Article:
Bit of an egoist there, Jacky-boy. As if there aren't some 19-ish women out there, for some of whom you were a love, and for some of whom you were someone they "may have loved, or stopped short of loving," some of whom think of you with longing, or with regret, others of whom certainly think of you with indifference, or not at all. Perhaps there is at least one who sings to herself a song of your terrible death. When you died last November, surely some of these women saw the obituary and said, "Jack Gilbert...he was my lover once. I remember him." Surely not everything you claim as yours belonged only to you. I expect you know that by now.
Thursday, November 21, 2013
I hate when I have something to write and keep starting dead-end drafts. So screw that. I'm on the internet now. I can do a listicle.
Things I like about polyamory:
1. My girlfriends' girlfriends, boyfriends, and significant others.
Sometimes when you're dating someone, they come with a sweetheart as a kind of bonus. If the person you're dating is awesome, odds are that their sweetheart will be at least that awesome if not moreso. And you can get a kind of privileged access to the sweetheart by virtue of dating their girlfriend. I know that everyone you get involved with, whether monogamously or not, might come with friends, family members, children, and pets that get to be part of your life, too, but there's a special kind of intimacy that comes from being lovers with the same person. There's even a jargon-y name for it, metamours. I like being metamours with cool people. I like having someone else who knows exacly what I mean when I say that my girlfriend is amazing in a certain way, or annoying in a certain other way. I have had the experience of sitting next to a metamour, seeing our mutual sweetie across the room, saying, "Isn't she lovely?" and sighing contentedly in shared understanding.
I remember the first time, more than 20 years ago, that I sat down to a meal with a girlfriend, her long-term partner, and her partner's other partner. I was nervous but I liked it. I liked the cross-currents of love and affection. I liked the teasing looks my girlfriend's partner was sending my way, and I liked listening to the mattter-of-fact way the three of them worked out their schedule for the coming week.
I like the feeling of a web of affection and desire. It's that simple.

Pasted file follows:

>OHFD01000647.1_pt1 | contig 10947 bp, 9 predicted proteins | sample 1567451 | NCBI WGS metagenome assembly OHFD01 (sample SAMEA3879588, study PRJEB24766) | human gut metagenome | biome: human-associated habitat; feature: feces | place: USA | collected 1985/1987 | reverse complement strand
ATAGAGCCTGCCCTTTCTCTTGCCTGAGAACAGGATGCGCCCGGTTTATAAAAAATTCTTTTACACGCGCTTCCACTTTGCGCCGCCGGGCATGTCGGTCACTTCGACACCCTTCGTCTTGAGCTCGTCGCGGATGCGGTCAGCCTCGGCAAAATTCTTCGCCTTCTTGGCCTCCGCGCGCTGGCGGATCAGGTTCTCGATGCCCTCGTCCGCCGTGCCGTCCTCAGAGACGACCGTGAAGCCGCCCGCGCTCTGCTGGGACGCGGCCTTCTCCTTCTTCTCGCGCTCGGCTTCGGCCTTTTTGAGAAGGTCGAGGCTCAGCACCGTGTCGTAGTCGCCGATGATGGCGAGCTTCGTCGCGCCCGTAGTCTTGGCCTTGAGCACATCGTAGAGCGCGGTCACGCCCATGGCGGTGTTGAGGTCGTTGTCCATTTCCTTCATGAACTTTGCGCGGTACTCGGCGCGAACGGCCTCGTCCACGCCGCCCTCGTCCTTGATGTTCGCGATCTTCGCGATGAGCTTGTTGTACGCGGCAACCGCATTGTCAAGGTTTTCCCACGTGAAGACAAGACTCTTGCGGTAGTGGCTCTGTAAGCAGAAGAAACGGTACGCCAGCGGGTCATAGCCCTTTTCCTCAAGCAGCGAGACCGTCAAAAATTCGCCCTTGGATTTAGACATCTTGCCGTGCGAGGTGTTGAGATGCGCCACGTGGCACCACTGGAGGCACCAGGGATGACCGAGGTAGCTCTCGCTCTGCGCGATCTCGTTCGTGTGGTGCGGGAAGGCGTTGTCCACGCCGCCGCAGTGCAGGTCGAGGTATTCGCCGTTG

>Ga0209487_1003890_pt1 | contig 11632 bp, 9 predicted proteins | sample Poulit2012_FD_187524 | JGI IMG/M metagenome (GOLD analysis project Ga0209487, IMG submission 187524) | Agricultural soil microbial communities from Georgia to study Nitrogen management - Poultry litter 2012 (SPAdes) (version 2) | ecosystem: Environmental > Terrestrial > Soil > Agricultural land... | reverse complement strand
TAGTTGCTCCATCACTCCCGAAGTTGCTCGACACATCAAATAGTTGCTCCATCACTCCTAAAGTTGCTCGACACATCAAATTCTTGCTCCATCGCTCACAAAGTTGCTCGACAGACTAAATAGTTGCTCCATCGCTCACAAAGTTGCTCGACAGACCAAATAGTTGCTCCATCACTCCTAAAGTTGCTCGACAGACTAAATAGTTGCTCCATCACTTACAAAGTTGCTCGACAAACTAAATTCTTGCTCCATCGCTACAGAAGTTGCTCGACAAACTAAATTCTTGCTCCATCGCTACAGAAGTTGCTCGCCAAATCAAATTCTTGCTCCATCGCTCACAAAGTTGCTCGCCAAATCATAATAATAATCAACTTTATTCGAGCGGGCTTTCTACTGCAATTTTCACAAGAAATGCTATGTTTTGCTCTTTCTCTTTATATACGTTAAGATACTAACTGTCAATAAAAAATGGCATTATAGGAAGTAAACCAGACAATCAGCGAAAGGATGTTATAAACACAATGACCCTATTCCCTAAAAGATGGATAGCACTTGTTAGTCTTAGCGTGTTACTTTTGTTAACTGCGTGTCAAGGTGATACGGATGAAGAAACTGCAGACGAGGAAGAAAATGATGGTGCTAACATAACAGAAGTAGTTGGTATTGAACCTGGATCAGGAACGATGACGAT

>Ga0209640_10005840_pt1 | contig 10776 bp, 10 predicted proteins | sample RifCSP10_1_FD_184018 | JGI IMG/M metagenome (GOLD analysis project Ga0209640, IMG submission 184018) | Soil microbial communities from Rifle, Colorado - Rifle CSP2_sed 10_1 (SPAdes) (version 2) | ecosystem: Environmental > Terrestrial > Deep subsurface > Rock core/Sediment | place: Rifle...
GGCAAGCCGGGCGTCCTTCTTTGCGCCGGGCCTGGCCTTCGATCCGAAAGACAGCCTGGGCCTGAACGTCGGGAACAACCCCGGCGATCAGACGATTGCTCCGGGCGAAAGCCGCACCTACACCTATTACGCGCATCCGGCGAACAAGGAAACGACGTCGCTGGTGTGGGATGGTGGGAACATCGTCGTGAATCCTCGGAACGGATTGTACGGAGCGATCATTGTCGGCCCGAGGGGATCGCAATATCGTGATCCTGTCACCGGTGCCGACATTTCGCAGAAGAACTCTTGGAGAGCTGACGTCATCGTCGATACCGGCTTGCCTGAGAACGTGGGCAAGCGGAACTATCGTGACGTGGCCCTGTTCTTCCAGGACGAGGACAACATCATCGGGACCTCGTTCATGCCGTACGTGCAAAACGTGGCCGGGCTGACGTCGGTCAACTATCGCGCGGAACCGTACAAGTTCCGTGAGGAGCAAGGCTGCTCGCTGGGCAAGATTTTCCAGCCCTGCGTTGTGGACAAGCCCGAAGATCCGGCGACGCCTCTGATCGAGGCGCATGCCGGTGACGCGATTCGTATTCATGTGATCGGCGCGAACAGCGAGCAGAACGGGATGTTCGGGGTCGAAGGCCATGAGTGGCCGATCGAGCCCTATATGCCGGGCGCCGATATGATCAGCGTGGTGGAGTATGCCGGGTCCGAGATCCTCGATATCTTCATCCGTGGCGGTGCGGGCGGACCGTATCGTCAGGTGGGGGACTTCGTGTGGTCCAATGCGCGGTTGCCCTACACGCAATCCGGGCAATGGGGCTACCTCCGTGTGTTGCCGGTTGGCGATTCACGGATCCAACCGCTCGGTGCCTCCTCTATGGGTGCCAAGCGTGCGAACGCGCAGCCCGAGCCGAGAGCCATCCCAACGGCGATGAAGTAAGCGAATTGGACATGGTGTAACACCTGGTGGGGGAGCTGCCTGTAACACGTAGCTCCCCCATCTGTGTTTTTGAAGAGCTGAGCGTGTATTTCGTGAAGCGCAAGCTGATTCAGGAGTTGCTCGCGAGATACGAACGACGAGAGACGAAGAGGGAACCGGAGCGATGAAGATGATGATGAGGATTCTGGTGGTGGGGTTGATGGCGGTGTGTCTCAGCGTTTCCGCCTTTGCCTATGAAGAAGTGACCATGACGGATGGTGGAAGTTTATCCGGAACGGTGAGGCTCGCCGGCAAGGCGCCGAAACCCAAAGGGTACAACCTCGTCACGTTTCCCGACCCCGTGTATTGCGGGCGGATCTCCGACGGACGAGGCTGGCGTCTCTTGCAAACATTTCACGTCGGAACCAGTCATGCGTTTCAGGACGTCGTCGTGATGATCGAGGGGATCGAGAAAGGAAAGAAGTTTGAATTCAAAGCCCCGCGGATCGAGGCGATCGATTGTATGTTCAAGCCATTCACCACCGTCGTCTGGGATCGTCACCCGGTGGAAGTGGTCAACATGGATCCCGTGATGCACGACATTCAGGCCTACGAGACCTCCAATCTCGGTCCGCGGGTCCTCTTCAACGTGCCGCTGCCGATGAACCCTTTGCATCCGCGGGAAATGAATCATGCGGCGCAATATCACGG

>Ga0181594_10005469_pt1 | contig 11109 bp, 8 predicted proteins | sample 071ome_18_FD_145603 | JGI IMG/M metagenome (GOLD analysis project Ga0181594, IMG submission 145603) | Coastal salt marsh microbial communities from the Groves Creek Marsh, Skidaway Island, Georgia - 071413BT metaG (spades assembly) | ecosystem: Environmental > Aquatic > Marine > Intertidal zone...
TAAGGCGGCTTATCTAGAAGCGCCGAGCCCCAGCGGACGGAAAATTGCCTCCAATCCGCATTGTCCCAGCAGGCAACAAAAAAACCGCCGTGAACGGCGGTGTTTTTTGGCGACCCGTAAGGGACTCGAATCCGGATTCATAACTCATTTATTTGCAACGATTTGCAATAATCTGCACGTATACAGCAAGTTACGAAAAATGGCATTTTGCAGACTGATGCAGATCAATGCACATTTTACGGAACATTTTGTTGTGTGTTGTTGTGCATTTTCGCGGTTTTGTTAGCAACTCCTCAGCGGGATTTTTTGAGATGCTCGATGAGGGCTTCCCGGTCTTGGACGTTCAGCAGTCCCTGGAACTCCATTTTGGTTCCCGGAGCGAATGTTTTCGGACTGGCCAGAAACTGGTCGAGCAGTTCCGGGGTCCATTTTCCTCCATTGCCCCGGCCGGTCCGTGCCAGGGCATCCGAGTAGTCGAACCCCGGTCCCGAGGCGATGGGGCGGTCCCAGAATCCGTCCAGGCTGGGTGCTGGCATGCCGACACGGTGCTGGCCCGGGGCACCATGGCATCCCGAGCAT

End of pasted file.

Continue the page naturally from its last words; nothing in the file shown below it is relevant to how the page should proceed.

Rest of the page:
2. I like my girlfriends, past and present, and my partner, and don't want to be without them.
Love and sexual desire are notoriously bad at following rules or bending themselves to practicality. Interracial couples have always loved one another whether it was legal or not. Princesses love stableboys, and so do princes from time to time.
I have loved many people in my life, some briefly and tragically, some briefly and brilliantly, some--well, one so far--forever. I have broken many rules to have these loves. I broke the rule about not being in same-sex relationships, and I broke the popular 1990s lesbian rule about not loving trans men. Eventually I broke my own rule that I was a lesbian, and settled down with Raider. I have broken many times the rules about age differences in sexual relationships.
And every time, I'm glad I didn't let a rule stop me. "But she's a girl!" would have kept me from my first real love. "She's 25 years older than you!" would have kept me from a relationship I learned a great deal from and remember very fondly. "He's a man" would have kept me from Raider.
I'm a big fan of standards, and maybe I'll talk about what that means another time. But rules? Not so much. A rule is Robert Frost's wall, about which he says:
Before I built a wall I'd ask to knowWhat I was walling in or walling out,And to whom I was like to give offence.Something there is that doesn't love a wall,That wants it down.
Frost says, "I could say elves...but it's not elves exactly." I say it's love, particularly love in the form of sexual desire, that wants the walls down. And I will make the claim that is not been a lack of morality or an unhealthy promiscuity or a recklessness toward my own feelings or my partners' that has led me to squeeze through the narrow gaps in so many walls in search of the light I can see shining through from the other side.
It has been love, which in all its forms is ultimately the same form. And this is one of the ways I have been called to be in service to love in my life.
What I don't like about polyamory:
This is the world's shortest list. There is only one item on it. I don't like having to mold my behavior to standards that make no sense to me. I've never been good at it. I have no notion of "too much information." I am comfortable disclosing almost anything, and comfortable hearing almost anything. I have never been good at being in the closet, and once I came out never spent much time there. As a lesbian in my 20s, I accepted both the restrictions and the freedoms that being out brought with it.
But I can't be fully out right now. I can't talk in specifics. I can tell you I'm poly, but I can't tell you about anyone I might be seeing who isn't Raider, at least not on my blog or on Facebook. And there are good reasons for this. But that doesn't mean I have to like it.